Raiders

Derek Carr addresses Raiders' Marcus Mariota addition, Tom Brady talk

Derek Carr addresses Raiders' Marcus Mariota addition, Tom Brady talk

Derek Carr knew Marcus Mariota was on the Raiders’ radar this offseason. The Silver and Black needed a quality backup capable of stepping in should Carr miss time, something the team’s starting quarterback obviously understands.

There was never any doubt who the alpha was when Mike Glennon or A.J. McCarron were here. Those guys largely are career backups. Mariota, however, is not. He was the starter for four and a half years with the Tennessee Titans before losing the title to Ryan Tannehill.

Carr’s latest backup offers greater competition than most, even though the hierarchy remains as secure as ever. Carr, a seven-year veteran, is unfazed by that, even with unique incentives in Mariota’s contract that would pay him handsomely should he assume the starting spot.

“I gotta be honest with you, it doesn’t even bother me one bit,” Carr said in an interview with The Athletic’s Vic Tafur, in a Q&A posted Friday morning. “And that is being completely true to myself. No one outside of who I am is going to push me harder than me. Like, I always encourage guys to go ahead and wake up when I wake up, study how much I study, work hard like I work hard. I’m not the least bit looking to my left or to my right when I’m doing a rep, I’m focused on me.

“It’s just that when you’re the same face and you’re one of the last same faces that’s been around for seven years, people just look for things to point out.”

[RAIDERS TALK: Listen to the latest episode]
 

Carr’s mistakes are pointed out more often than his statistical superlatives achieved working with head coach Jon Gruden, mostly because the team has struggled to win consistently over the past three seasons.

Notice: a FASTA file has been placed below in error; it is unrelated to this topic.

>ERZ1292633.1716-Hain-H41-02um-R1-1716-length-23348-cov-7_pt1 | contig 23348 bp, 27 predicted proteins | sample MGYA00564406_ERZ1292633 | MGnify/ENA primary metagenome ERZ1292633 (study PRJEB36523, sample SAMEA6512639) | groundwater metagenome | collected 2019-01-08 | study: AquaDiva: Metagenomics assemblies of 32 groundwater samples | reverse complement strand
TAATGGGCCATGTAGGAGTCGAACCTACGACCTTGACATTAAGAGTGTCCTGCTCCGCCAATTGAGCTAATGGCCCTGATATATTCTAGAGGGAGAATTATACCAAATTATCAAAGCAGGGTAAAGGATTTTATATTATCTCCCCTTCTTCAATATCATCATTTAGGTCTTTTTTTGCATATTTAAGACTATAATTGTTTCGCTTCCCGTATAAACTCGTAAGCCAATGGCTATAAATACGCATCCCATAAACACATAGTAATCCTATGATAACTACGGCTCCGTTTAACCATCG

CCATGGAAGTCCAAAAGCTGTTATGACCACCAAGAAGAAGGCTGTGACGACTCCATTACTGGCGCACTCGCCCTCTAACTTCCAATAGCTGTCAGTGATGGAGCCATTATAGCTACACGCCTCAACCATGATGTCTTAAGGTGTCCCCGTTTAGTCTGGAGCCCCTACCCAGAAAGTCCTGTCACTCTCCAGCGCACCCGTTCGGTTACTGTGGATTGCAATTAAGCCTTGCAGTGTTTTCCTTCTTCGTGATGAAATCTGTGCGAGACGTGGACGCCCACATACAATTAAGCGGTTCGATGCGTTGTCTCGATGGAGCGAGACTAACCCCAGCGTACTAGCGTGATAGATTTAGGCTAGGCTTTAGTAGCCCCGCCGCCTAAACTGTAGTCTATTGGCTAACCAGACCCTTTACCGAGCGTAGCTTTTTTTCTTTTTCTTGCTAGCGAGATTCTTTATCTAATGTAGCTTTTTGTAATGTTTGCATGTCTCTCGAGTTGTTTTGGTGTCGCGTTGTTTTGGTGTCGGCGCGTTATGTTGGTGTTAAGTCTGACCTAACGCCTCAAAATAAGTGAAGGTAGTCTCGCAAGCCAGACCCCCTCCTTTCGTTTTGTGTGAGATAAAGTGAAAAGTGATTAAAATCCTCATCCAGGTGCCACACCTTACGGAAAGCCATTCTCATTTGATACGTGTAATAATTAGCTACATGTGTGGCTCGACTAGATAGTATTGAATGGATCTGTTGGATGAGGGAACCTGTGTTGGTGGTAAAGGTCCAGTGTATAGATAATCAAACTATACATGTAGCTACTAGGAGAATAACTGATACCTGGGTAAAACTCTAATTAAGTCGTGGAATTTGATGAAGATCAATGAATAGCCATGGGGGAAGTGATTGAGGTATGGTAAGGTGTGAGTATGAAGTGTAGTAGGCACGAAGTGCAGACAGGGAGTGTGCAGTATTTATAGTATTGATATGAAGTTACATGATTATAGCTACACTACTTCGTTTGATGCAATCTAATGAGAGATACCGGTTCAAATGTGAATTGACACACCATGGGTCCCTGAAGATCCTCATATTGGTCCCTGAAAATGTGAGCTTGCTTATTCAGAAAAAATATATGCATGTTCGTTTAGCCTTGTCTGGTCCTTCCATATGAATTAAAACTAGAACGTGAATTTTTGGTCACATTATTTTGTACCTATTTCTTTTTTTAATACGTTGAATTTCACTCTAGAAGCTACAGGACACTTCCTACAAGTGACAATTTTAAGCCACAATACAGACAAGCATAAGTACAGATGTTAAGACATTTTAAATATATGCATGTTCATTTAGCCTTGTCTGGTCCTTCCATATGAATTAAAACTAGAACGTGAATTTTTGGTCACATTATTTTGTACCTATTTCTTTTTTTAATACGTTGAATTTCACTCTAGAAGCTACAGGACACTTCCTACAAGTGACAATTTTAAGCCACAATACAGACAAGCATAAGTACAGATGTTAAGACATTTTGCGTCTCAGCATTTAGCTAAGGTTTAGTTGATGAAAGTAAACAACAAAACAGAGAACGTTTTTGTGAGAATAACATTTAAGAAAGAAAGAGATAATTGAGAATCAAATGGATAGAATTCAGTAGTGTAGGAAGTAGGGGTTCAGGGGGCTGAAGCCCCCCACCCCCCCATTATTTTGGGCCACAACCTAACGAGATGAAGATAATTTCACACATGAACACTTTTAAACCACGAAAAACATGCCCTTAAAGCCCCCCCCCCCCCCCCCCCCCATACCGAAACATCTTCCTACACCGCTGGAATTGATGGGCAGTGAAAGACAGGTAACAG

The backup quarterback is always a fan favorite, someone who remains attractive with clean jersey while the starter’s gets dirty over the successes and failures of an NFL season. That surely will be the case with Mariota, though the Oregon product is known as an excellent teammate who has made it clear he’s here to support Carr as the starter.

“I knew ahead of time that Marcus was on the radar, but I didn’t know if Marcus would choose to come here,” Carr said. “But I’m glad that he did. I will say this, I’ve been around a lot of good dudes, but he’s one of the best people that I’ve ever been around. I’ve had a lot of great quarterbacks come into our room and a lot of guys that were excited — E.J. Manuel comes to mind — but Marcus was the first one out of all those guys that right when he signed, he texted me and said, “Derek, I am here to fully support you and help in any way that I can, and grow myself as a player and get healthy.

“And not one time has that ever happened. He’s just here to help … and obviously, he is here to compete — we all know that. This is football. That’s everybody’s job.”

[RELATED: Oddsmaker loves Raiders' draft, chances in 2020 season]

Carr understands that it’s general manager Mike Mayock’s job, along with Gruden, to evaluate all quarterback options in the draft and free agency. He told The Athletic that he never doubted he would return as Raiders starting quarterback, even as the team was casually flirting with Tom Brady.

“Yeah, let’s be honest, the dude has won six Super Bowls,” Carr said. “You have to be crazy to not watch his film and talk about it when he is a free agent. Right? You’re going to watch film of Tom Brady. Like, where’s he at?

“…Everybody wants to make it into a bad thing. Either way, whatever happened, Raiders fans were going to be in good hands. We’re going to be good. We’re going to be efficient either way, Raiders fans. At the end of the day, you know, you can have 32 GMs watch the film and 16 may say this and 16 may say that. Obviously, our GM and coach made their decision. I know we live in a world of hot takes, and we gotta make some controversy, but the guy won six Super Bowls and every team in the league popped in his film when he became a free agent. I will just say that I’m glad to be our quarterback and I was very, very confident that I would be the whole time.”